A stroke treatment trial has produced results that clinicians have described as "phenomenal".
An implanted device sends electrical pulses via a nerve to the brain, stimulating it to bypass damaged areas.
Colin Clough, who is on the trial, can now use his left hand which had been "dead" since his stroke a year ago.
Trial lead at Newcastle's Royal Victoria Infirmary, Dr Anand Dixit, said it was "a great hope for a group of patients where there wasn't any".
"We are seeing some phenomenal results," he said.
"I think, when we analyse the whole results, we are hoping to see that this is a very transformative intervention."
The trial aims to find a treatment specifically for stroke patients with arm and hand weakness.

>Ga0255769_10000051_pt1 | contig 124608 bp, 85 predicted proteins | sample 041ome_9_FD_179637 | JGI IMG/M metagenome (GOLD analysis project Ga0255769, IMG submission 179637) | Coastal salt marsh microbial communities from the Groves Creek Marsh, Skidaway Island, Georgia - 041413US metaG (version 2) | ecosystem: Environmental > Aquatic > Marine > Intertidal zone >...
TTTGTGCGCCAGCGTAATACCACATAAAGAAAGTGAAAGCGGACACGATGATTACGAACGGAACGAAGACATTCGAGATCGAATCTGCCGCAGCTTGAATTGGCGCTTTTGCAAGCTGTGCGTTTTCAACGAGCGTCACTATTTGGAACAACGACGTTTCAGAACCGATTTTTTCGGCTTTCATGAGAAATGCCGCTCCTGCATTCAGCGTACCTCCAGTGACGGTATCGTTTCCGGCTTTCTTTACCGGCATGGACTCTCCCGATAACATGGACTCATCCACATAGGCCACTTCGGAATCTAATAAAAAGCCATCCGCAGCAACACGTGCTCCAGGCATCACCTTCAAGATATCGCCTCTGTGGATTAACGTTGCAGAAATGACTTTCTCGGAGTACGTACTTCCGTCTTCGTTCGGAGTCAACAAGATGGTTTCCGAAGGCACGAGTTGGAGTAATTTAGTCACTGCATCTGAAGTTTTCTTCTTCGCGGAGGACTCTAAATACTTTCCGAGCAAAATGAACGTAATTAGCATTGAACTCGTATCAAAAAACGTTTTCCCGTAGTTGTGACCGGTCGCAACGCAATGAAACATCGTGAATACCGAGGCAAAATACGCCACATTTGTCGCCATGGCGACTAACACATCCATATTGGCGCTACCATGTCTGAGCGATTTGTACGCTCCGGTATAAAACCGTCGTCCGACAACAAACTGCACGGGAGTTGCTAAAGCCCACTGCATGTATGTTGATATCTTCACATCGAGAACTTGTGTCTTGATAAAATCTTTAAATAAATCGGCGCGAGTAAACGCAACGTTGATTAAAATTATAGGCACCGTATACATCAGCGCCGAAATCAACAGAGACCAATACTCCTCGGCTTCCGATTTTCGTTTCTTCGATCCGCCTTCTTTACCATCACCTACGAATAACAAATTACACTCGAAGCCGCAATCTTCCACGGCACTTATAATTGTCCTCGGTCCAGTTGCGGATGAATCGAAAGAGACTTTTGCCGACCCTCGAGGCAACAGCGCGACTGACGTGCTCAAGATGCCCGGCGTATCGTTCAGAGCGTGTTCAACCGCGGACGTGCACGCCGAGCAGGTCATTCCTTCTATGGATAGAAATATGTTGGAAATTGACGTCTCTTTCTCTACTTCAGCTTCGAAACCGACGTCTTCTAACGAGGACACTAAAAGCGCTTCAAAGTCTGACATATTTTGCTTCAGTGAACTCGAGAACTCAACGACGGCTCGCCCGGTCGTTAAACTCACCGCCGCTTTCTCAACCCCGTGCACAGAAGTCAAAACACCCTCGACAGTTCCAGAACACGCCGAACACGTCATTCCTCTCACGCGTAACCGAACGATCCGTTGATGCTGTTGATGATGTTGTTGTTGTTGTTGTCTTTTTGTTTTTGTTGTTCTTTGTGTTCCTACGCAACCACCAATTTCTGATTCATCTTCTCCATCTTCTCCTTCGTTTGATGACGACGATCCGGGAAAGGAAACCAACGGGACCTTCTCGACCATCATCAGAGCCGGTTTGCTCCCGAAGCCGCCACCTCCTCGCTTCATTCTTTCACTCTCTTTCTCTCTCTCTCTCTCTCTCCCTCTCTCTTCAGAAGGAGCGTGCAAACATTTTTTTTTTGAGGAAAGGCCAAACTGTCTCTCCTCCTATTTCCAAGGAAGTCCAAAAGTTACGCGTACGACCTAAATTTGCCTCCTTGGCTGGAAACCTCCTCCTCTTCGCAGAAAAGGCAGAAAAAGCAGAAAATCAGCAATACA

Mr Clough said he had "given up" on his left hand and got used to using his right hand for everything.
"It was just dead, it belonged to someone else," he said.
He can now carry out tasks using both hands, such as carrying a tray and pouring water into a cup.
Stroke is the leading cause of disability and the fourth largest cause of death in the UK, according to NHS England.
More than half of survivors are left with a disability.
Patients on the trial have a device implanted that sends electrical signals over the damaged part of their brain to connect with another, healthy area.
They have physiotherapy and carry out repeated physical actions with the intention of helping their brain re-learn how to use the limb left weak by the stroke.
The trial involves patients in the UK and USA and is due to end next year.
Vagus Nerve Stimulation has already been used to treat people with epilepsy and depression.